University to sell land at UMore Park for housing development

The land is used often for research and original plans for it included a sustainable community.

by Christopher Lemke

Over 400 acres of University of Minnesota land near Rosemount, Minnesota, will go on sale to housing developers later this summer.

University leaders presented the plan to the Board of Regents at a July 12 meeting. The 435 acres is just part of the school’s 3,049-acre UMore East, which the University plans to sell off piece by piece.

“We think we can make enough money on it to create a large scholarship legacy fund,” said Regent Richard Beeson.

UMore East makes up nearly two thirds of the larger 4,771-acre UMore Park. The federal government gave the University the area in the 1940s after a World War II gunpowder factory closed there.

In 2015, the Board of Regents abandoned plans for the University to develop its own sustainable community at UMore Park and instead chose to sell the land.

“The University just isn’t in the business of building cities,” said Thomas Devine, who served as a regent from 2012 to 2017.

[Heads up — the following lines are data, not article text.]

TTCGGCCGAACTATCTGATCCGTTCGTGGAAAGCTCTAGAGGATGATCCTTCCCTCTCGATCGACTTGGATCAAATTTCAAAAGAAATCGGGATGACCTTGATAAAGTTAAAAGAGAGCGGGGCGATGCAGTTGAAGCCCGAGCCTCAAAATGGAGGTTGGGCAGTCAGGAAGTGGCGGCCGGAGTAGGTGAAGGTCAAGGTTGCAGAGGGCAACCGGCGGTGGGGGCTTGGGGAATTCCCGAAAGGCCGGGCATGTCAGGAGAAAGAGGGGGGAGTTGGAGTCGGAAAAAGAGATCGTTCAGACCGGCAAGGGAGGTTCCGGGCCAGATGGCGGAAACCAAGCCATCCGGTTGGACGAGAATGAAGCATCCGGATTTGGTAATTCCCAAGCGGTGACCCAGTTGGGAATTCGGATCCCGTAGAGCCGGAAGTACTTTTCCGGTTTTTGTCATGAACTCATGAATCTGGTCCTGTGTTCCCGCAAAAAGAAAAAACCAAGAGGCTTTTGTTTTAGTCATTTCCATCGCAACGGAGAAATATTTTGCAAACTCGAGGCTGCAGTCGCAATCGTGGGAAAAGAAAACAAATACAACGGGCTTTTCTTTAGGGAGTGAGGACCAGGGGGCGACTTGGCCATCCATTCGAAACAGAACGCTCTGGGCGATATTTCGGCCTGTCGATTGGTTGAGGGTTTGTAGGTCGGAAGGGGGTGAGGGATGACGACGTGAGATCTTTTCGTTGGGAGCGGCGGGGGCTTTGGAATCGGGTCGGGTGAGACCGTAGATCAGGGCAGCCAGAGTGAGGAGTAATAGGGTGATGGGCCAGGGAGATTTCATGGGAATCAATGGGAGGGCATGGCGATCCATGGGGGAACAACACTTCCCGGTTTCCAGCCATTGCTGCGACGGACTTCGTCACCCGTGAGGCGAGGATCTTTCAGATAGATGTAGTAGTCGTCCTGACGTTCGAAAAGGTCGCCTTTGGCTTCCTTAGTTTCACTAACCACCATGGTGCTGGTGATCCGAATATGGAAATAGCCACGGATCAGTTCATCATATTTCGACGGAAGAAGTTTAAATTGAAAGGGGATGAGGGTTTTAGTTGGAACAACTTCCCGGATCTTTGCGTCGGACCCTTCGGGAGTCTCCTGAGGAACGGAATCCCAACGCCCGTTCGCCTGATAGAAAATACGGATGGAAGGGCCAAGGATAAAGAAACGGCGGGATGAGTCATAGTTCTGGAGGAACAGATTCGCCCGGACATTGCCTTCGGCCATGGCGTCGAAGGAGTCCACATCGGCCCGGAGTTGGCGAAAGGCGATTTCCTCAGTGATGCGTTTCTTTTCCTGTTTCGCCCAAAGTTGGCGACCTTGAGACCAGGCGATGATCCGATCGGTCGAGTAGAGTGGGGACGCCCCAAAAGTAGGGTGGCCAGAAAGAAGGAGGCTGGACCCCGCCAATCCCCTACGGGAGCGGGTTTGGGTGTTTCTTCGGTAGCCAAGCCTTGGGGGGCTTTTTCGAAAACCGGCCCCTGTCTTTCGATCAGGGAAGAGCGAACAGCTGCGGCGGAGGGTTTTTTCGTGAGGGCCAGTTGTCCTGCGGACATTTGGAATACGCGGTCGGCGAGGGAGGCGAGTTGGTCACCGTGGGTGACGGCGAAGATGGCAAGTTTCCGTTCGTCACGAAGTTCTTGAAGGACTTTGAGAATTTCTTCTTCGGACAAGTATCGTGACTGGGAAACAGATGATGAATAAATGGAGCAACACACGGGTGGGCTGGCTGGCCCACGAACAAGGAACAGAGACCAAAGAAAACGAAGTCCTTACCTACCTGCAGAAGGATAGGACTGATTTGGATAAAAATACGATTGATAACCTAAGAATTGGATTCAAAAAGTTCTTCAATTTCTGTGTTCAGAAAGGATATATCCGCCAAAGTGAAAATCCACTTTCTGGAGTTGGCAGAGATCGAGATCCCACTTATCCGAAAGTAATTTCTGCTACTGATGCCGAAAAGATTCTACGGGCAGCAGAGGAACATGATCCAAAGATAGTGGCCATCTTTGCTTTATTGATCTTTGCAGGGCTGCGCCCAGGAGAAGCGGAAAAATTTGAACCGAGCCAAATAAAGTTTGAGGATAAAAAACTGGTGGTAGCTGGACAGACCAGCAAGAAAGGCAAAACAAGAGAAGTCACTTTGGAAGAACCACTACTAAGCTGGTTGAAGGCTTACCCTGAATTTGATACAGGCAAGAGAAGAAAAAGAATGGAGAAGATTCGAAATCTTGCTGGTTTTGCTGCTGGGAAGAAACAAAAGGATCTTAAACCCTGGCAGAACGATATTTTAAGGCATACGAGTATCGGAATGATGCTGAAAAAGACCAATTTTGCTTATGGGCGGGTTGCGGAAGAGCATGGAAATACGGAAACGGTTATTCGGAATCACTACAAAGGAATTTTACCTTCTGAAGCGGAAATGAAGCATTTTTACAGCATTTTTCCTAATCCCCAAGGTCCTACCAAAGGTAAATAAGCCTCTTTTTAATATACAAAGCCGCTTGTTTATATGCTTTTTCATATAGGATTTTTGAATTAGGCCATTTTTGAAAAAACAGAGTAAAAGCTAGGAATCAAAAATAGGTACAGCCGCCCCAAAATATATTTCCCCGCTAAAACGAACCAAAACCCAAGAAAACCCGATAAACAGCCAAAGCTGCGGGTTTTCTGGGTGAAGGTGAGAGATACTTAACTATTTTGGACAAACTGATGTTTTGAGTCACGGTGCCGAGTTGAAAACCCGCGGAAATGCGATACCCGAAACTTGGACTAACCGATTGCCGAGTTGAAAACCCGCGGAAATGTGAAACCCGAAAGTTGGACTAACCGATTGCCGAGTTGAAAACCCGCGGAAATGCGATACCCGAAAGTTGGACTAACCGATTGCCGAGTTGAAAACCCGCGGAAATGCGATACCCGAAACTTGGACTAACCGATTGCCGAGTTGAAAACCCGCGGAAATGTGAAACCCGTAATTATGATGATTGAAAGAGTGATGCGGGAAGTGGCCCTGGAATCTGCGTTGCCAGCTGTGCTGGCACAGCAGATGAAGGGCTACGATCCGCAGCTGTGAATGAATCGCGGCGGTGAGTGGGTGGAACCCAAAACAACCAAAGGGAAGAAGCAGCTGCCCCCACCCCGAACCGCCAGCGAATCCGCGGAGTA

Parts of the land are used for University teaching, research and outreach, said Associate Vice President for University Finance Michael Volna.

An additional 2,822 acres, called Vermillion Highlands, is co-owned by the University and the Minnesota Department of Natural Resources for research, recreation and wildlife management.

Steven Lott, chief operating officer of the College of Food, Agriculture and Natural Sciences, said in an email UMore Park and Vermillion Highlands are currently used for University agriculture and related research.

It hasn’t been decided how much land will be kept for future use, Lott said.

But, Devine said, keeping some land for agricultural use will factor into the University’s plans.

University leaders expressed interest in private developers pursuing the University’s original sustainable community plan, but recognized there are other factors to take into account.

“What still needs to be fleshed out are development principles that [Rosemount] and the University can agree on,” Beeson said.

Rosemount Community Development Director Kim Lindquist said the sustainability concept would be approached from a land use perspective.

Rosemount has developed right up to the border of the University’s land, Lindquist said. The city wants the area to be vibrant by mixing higher density housing with single-family homes and businesses, she said.

Regent David McMillan also said fewer restrictions on developers makes it easier to sell the land for a higher price.

The University estimates $139 million from future UMore Park land sales, with an added $20 to $34 million coming in from phased sand and gravel mining on 1,722 acres that make up the rest of UMore Park.

After costs from infrastructure and environmental damage, the University estimates its final proceeds will range between $37 million and $149 million.